With the circulation of Charter 08 and speeches and writings by Liu after his death, Liu’s ideas are more discussed than ever. In truth, many of Liu’s views were highly conservative, including support for the Iraq War, the actions of George W. Bush as president of America, calls for western colonialism of China probably meant more as a provocation than anything, and defense of the War on Terror in vaguely Islamophobic terms. One generally suspects that Liu highly idealized and romanticized even the negative aspects of the West, as can be seen in Charter 08. Nevertheless, this does not diminish Liu’s call for democracy and human rights in China, his steadfast willingness to stand for democracy and human rights even if it meant imprisonment or death, and it remains a tragedy for him to die as such. Likewise, engaging with Liu’s ideas seriously proves a greater form of respect for Liu’s courage than attempting to paper them over.
But what now for the democratic movement in China? After Liu’s death, memorials have taken place in Hong Kong, Australia, the United States, and other locations outside of China. Taiwanese president Tsai Ing-Wen has also condemned China and vowed to help China achieve democracy, having previously offered to provide medical assistance for Liu. Calls have also followed for the release of Liu Xia, Liu’s wife, and to allow her to leave China, Liu Xiaobo’s reunion with Liu Xia while near death being an event which has received a great deal of international attention.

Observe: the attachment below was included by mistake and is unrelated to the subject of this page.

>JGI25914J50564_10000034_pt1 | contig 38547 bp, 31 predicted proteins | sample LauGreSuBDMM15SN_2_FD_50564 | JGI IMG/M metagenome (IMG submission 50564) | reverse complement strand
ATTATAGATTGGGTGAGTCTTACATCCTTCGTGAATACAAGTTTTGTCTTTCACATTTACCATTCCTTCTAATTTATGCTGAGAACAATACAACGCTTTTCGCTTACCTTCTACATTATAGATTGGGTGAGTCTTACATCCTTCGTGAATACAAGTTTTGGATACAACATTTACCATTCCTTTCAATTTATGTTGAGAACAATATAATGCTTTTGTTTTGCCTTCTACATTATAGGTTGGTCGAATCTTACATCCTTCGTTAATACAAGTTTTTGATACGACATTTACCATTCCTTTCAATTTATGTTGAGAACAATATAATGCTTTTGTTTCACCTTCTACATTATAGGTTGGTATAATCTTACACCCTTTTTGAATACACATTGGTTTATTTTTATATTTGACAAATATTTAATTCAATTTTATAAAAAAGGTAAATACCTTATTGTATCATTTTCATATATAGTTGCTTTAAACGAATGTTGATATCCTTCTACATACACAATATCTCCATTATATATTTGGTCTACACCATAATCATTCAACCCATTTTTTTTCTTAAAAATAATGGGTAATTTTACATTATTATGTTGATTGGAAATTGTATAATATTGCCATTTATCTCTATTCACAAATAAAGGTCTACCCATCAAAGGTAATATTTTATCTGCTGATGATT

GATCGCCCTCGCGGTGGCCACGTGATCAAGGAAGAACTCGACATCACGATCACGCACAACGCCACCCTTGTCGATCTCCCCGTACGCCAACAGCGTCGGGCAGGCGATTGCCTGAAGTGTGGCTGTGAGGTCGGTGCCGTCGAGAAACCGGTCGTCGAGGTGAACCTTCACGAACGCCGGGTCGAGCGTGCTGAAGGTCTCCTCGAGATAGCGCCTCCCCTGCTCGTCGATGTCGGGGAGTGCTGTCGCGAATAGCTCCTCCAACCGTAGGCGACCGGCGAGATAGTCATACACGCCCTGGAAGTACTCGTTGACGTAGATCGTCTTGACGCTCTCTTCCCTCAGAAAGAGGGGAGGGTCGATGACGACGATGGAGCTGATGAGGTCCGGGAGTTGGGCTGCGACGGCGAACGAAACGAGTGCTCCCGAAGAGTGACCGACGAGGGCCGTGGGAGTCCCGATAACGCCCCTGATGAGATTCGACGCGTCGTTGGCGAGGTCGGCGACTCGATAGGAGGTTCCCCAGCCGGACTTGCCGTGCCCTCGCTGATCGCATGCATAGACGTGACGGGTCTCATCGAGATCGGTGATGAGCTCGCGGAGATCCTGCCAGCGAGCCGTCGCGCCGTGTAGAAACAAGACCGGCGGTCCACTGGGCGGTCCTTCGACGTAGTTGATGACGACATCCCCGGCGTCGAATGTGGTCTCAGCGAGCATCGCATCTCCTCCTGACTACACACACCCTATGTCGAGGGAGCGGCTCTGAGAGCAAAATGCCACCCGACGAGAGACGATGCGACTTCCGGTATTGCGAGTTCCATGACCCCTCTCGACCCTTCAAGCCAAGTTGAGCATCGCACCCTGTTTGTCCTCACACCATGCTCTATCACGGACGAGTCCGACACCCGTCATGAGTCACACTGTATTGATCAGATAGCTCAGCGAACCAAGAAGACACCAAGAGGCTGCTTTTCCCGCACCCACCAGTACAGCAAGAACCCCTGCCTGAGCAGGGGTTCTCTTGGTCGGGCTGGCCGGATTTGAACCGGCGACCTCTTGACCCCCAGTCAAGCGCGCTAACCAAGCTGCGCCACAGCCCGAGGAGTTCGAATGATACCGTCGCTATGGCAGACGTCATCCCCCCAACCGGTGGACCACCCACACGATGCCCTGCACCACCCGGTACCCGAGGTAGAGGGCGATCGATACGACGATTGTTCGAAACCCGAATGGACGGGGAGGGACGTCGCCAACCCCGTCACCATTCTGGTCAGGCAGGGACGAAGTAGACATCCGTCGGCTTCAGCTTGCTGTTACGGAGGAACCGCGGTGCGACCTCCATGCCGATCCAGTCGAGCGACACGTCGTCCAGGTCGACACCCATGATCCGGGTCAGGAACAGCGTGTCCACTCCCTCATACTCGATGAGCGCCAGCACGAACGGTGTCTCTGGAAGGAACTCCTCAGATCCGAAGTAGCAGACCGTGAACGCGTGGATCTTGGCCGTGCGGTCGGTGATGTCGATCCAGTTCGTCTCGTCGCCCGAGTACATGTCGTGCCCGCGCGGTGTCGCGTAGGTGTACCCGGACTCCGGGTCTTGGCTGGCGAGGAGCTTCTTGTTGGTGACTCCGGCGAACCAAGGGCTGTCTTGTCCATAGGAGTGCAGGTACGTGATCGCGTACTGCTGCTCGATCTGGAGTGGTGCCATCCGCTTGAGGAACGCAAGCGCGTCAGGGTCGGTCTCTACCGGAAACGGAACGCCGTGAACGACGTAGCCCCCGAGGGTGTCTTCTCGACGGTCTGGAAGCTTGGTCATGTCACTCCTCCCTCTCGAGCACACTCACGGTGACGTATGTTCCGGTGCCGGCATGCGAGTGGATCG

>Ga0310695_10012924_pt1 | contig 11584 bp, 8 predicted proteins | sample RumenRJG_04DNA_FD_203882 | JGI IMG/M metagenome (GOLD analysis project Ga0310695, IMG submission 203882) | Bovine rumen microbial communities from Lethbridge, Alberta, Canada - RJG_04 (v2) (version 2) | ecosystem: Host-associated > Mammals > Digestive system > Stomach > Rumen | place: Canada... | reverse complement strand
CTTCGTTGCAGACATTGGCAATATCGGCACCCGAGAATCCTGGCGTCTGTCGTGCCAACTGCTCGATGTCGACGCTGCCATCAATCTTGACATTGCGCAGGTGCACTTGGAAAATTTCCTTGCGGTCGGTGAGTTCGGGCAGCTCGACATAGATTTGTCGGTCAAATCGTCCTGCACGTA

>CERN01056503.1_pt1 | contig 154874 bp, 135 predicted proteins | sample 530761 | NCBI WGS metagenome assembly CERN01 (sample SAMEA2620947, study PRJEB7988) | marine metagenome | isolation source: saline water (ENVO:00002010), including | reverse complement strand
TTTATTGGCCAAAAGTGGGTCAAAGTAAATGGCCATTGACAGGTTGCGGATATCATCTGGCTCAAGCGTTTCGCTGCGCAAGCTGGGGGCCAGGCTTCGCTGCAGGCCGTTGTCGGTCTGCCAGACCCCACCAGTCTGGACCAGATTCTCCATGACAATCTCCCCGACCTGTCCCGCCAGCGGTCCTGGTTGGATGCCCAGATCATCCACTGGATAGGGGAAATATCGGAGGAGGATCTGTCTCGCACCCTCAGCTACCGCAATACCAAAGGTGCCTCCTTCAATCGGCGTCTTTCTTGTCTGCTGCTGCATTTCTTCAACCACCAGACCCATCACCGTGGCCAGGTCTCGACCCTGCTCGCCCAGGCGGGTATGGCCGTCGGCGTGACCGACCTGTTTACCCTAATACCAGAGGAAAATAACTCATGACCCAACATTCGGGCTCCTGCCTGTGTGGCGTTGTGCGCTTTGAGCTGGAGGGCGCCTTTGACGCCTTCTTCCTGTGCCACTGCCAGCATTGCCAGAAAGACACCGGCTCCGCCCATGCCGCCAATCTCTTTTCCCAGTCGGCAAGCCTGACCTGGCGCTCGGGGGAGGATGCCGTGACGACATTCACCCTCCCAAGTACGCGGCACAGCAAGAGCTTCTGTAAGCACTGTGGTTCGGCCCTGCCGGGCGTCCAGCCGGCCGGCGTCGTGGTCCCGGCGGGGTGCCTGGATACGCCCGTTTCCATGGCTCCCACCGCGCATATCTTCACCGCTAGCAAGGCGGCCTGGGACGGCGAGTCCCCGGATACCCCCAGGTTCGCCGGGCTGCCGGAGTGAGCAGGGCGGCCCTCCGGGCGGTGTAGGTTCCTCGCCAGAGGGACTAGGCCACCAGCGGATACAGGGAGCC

Unfortunately, it is ironic that Liu’s death comes at the time of a global retreat for human rights advocacy, with America, the major world power has historically pushed for human rights as a way of advancing its soft power, backing sharply away from human rights advocacy under the Trump administration. Likewise, the democracy movement is at present severely weakened in China as a result of resurgent authoritarianism under the president of Xi Jinping. Some label present circumstances in China as the most repressive period since the Cultural Revolution and Xi the most powerful Chinese leader since Deng Xiaoping. Consequently, it seems unlikely that there will be a renewed mass movement for democracy in China as spurred by Liu’s death and, unsurprisingly, the CCP will do its best to minimize the circulation of information about either Liu’s life or death. Reportedly, information about Liu Xiaobo’s death already cannot be seen on WeChat or the Internet in China.
And there, too, are those who take Liu’s death not as a call to arms, but a demonstration of the follies of political engagement. Apart from those who think Liu deserved his death for daring to question the state, likely greater in number still are those who think that Liu was stupid and simply asking for trouble through his actions, seeing as Liu knew that death was a highly possible outcome for his actions.
What now for the democracy movement in China, then? What are the concrete steps which can be taken to change this situation? Rather simply allowing grief to numb us, these are the questions we should perhaps be asking ourselves after Liu’s death.